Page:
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“We Do Not Want America to Represent Torture”: High School Presidential Scholars Deliver Bush a Message on Human Rights

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Last week President Bush got a personal rebuke from an unexpected source. In a meeting with this year’s high school Presidential Scholars, he was handed a letter signed by 50 of the students criticizing the White House’s detention policies and support for torture in the so-called war on terror. We speak with two of the students. [includes rush transcript]

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This is a rush transcript. Copy may not be in its final form.

AMY GOODMAN: For years, the Bush administration has come under heavy criticism from human rights groups, legal scholars, members of Congress, for its detention policies and support for torture in the so-called war on terror. But last week, President Bush got a rebuke from an unexpected source.

Last Monday, the President was meeting with this year’s Presidential Scholars. They’re high school students. One of them handed him a letter signed by 50 of the students. It read, “As members of the Presidential Scholars class of 2007, we have been told that we represent the best and brightest of our nation. Therefore, we believe we have a responsibility to voice our convictions. We do not want America to represent torture. We urge you to do all in your power to stop violations of the human rights of detainees, to cease illegal renditions and to apply the Geneva Convention to all detainees, including those designated enemy combatants.” That’s the what the letter said.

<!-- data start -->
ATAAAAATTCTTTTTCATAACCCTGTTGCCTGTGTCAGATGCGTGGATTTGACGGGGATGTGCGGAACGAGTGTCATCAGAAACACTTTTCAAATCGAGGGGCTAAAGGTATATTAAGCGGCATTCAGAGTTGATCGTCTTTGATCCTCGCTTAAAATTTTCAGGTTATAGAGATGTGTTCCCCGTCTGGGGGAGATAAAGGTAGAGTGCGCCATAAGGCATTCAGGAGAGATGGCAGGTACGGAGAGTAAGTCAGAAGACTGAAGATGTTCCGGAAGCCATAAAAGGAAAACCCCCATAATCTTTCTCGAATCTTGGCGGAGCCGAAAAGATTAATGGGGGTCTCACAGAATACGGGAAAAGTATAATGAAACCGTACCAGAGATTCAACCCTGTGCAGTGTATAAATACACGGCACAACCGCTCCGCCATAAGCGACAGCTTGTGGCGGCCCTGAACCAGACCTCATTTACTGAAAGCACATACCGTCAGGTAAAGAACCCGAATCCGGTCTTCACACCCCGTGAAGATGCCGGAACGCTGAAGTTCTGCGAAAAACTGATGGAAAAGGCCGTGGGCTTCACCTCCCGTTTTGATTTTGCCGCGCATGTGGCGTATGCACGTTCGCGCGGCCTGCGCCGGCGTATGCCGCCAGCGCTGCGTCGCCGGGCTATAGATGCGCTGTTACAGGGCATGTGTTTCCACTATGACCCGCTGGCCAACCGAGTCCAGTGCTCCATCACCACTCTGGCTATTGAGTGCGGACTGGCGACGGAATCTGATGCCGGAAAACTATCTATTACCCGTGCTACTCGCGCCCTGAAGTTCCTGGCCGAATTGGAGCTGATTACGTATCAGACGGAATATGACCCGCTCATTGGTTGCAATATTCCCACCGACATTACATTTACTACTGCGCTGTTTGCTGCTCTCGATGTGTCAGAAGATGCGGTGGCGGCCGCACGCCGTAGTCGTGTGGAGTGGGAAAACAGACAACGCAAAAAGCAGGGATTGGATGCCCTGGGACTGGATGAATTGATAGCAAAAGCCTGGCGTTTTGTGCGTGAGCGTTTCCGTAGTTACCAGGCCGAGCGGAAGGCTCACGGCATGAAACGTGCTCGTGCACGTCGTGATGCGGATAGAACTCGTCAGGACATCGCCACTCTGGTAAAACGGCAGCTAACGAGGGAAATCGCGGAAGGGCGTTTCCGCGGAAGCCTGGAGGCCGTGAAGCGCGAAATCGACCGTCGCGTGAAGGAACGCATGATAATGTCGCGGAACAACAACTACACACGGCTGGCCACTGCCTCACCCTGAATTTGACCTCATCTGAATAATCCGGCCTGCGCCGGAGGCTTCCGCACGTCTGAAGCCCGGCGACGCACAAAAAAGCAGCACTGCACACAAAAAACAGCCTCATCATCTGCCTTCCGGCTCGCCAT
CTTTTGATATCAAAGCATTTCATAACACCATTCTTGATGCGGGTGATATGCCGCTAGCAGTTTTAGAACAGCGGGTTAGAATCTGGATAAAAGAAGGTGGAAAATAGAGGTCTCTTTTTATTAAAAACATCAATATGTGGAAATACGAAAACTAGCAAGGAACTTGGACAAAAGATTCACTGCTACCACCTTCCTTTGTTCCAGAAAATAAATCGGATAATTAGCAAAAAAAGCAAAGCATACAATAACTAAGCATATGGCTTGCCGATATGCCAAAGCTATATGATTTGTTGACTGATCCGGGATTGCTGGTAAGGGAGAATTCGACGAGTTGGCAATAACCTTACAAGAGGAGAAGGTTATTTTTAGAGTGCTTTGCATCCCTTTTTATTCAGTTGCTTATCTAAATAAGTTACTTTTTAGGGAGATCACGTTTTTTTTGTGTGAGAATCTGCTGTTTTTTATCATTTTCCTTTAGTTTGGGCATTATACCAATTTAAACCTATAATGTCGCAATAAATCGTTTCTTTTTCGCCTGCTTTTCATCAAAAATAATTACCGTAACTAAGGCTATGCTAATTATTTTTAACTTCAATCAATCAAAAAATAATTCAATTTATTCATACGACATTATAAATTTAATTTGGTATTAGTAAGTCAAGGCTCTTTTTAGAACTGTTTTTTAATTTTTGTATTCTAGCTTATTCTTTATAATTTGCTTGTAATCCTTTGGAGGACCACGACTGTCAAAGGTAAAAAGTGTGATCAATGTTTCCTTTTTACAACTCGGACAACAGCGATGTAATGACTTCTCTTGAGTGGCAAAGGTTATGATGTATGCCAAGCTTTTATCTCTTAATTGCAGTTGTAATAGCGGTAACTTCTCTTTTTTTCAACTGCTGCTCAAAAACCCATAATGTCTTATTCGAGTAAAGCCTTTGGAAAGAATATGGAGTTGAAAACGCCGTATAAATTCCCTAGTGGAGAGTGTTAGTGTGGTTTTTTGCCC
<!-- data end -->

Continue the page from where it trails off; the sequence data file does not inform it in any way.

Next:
The White House said President Bush had not expected the letter, but read it, then told the students the United States does not torture and that the country values human rights. The seniors had been invited to the East Room as members of the Presidential Scholars Program, one of the nation’s highest honors for graduating high school students.

Two of the Presidential Scholars who signed the letter to President Bush join us today in our firehouse studio. Leah Anthony Libresco is a graduate of the Wheatley School in Mineola, New York, and Mari Oye graduated from Wellesley High School in Massachusetts. She personally handed Bush the letter last week. Welcome both to Democracy Now!

MARI OYE: Thank you.

AMY GOODMAN: Explain the scene, Mari.

MARI OYE: Well, it actually took place outside on the White House lawn. We were facing the Thomas Jefferson Memorial, so that seemed like a good omen in some way. And we were all lined up. It was 95 degrees outside. The president walked in and said that — gave us a short speech saying that as we went on into our careers, it was important to treat others as we would like to be treated. And he told us that we would have to make choices we would be able to live with for the rest of our lives.